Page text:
The Collected Poems of Lyx Ish
aka Elizabeth Was
Introduction by Maria Damon,
Cover by Liaizon Wakest
2016. 6x9, 125 pages
ISBN-10: 1-93668-702-X | ISBN-13: 978-1-93668-702-2
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Includes the books:
Pink Shot (1984), Onion Leaves, Her Map Untended (1986), Onanism Curdles (1985), and the long poem Every Lines Other (1985-1995).
from the introduction:
In all registers of life, as she transitioned from Elizabeth Perl Nasaw to Liz Was to Lyx Ish, the writer of the works assembled here strove for liberation, primarily of the imagination in its myriad manifestations, but also freedom from enslavement to exploitive economic systems, sexist body politics and domestic arrangements– ultimately, freedom from a separate self, and freedom to play with the unknown. But over and beyond that, she embodied that goal, which is more properly a process, for the many others she included in her vast raying-out of warmth and influence. The other great and related theme is relationality itself, which is the freedom from separateness: the “bean being bean” that is also being earth, water, air and heat(fire). Her writings, collected here by loving survivors mIEKAL aND and Liaizon Wakest, sparkle with the interplay of her many primal roles: artist, mother, lover, daughter, friend–a “woman” and multi-artist in constant multilogue with those categories–in language that romps and tumbles over itself in gleeful fulfillment of utopian (or, as she writes, “oputian,” acknowledging the never-perfect, ever-mutable nature of attempted utopias) intimations.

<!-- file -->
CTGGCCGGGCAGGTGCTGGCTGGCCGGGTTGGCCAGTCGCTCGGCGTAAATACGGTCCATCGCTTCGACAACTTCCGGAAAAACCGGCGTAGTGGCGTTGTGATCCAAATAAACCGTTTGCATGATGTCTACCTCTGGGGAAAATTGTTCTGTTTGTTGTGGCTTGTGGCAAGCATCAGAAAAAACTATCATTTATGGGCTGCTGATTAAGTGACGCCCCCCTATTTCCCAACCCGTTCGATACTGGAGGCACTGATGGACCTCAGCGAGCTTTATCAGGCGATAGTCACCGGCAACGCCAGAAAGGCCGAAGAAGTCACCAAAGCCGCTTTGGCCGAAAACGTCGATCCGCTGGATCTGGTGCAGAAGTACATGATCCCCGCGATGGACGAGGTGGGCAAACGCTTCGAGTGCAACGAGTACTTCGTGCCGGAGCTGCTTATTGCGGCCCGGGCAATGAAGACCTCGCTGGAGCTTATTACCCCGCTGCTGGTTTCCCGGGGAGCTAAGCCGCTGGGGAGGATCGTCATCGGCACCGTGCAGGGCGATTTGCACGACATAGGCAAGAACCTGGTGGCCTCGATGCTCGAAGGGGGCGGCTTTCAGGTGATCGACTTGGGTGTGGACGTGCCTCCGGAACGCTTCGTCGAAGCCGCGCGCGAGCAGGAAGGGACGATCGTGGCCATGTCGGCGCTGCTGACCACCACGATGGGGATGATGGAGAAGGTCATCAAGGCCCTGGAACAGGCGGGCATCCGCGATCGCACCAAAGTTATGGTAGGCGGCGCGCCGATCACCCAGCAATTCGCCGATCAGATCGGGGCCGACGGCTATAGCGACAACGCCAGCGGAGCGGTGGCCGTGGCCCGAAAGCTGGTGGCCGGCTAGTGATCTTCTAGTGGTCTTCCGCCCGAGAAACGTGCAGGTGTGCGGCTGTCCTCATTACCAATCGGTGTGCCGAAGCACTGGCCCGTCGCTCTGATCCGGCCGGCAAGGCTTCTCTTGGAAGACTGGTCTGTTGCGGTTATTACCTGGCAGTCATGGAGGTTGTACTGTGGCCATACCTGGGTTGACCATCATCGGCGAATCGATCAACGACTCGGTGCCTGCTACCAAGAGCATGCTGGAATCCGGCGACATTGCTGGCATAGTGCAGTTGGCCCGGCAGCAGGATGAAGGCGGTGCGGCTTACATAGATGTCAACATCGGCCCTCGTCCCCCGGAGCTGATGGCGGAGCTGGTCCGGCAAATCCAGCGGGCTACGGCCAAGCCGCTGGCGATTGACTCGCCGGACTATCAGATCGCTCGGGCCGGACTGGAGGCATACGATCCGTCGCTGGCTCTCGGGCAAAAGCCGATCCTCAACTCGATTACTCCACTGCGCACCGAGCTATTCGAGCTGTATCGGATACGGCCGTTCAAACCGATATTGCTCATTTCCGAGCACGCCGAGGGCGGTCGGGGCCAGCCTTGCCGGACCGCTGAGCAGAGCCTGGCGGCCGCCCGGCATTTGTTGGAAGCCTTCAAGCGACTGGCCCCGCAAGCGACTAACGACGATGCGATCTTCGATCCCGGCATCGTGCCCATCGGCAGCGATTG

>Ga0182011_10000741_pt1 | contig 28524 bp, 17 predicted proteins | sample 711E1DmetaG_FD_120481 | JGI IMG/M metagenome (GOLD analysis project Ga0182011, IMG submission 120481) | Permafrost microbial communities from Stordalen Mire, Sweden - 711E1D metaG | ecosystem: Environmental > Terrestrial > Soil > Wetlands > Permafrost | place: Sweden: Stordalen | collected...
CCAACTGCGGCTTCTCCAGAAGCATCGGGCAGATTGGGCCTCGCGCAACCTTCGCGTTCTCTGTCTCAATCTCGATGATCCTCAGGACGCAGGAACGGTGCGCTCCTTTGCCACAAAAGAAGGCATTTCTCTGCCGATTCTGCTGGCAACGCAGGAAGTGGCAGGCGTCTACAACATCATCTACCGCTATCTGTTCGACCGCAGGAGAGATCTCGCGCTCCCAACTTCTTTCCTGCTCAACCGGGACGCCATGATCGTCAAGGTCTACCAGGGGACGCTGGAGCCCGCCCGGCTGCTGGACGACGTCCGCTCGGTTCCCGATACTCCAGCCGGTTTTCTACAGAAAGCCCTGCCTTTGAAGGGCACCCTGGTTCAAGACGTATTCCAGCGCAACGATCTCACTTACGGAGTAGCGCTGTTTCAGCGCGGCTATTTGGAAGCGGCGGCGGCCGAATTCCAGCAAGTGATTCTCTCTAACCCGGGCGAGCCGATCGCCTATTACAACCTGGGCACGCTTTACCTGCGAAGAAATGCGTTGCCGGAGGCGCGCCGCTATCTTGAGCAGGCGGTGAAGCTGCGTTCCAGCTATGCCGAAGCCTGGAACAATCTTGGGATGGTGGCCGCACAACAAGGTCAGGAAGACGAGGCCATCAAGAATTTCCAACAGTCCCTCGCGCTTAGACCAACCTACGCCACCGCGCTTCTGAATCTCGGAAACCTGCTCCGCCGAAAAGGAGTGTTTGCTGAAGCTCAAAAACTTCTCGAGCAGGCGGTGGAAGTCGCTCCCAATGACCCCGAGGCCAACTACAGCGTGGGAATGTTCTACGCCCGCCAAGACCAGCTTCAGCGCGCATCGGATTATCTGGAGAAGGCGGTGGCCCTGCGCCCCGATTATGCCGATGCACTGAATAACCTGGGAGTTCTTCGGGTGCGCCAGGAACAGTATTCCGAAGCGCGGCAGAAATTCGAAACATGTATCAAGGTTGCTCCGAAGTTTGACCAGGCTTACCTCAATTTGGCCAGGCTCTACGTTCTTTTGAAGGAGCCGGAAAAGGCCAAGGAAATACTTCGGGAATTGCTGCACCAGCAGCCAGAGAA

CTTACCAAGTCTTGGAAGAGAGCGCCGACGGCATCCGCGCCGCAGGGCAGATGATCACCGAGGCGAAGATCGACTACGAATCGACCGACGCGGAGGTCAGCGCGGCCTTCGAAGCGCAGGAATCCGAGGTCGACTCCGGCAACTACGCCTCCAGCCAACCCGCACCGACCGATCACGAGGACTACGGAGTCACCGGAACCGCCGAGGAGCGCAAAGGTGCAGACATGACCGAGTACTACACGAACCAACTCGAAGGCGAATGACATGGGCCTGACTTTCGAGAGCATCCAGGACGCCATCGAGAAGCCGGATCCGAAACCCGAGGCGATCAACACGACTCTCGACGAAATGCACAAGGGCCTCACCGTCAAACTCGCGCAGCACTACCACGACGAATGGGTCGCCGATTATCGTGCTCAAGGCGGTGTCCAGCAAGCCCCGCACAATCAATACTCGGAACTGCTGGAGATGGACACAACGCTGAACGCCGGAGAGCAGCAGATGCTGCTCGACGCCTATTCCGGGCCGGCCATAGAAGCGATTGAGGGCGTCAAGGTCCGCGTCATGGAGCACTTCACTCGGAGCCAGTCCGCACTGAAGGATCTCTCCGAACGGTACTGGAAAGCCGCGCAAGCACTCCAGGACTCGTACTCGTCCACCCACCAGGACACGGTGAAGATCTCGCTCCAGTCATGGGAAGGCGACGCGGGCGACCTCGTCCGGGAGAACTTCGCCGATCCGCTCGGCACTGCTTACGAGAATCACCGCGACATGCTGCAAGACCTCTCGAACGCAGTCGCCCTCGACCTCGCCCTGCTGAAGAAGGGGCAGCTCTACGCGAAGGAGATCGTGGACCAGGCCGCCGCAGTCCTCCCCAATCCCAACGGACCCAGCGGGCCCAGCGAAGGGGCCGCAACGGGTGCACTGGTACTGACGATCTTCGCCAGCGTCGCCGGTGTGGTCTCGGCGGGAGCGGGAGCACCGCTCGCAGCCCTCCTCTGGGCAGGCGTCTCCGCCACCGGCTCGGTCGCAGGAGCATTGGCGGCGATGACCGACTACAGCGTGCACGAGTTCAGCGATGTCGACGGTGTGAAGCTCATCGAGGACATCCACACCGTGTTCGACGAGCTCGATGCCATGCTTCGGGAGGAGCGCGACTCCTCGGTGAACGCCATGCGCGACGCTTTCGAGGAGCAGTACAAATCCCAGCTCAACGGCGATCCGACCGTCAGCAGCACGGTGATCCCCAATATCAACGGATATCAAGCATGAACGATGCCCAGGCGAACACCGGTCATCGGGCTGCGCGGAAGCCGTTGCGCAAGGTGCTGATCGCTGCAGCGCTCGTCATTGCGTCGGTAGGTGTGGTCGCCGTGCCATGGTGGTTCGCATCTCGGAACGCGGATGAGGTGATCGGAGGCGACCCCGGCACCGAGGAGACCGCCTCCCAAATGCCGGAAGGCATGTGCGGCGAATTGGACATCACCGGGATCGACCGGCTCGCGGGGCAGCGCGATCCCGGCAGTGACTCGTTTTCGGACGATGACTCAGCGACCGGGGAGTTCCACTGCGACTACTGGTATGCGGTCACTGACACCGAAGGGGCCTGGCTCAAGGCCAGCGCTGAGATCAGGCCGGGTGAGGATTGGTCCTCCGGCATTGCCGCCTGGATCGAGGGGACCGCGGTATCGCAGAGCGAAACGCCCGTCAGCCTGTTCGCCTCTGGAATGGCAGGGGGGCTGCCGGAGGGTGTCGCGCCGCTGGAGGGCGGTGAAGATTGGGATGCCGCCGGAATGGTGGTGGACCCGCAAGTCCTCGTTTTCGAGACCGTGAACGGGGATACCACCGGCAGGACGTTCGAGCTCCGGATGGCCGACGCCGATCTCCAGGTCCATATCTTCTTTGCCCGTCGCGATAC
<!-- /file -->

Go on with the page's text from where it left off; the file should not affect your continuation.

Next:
Every Lines Other gives us access to the experimental feminist poetry of Lyx Ish (Liz Was), an artist of many disciplines during her too-brief life. I first got to know her life and work through anecdotes of her performances & teaching artistry, and was fortunate to engage with some of her book-arts pieces at The Poetry & Rare Books Collection - SUNY Buffalo; Ish's writings are playful, inventive, challenging creations. "I'm not driving you away, I'm opening me up," she writes, as the reader encounters in turn pieces of jazz-inflected sound poetry, art manifesto, surreal narrative lyric. She invites us along on her adventures in language, "The sentence or the paragraph. / I resee writing." And her journey is an embodied one, as we read of limbs, torsos, musical and political imagination engaged with noticing as well as inventing - "Like a man I ignore the absence of women here / Like a woman I long." Reading and rereading these poems we can appreciate, we can be awed by Lyx Ish's "STUTTERING FIRE," and long for more of documents of it such as this.
—Robin F. Brox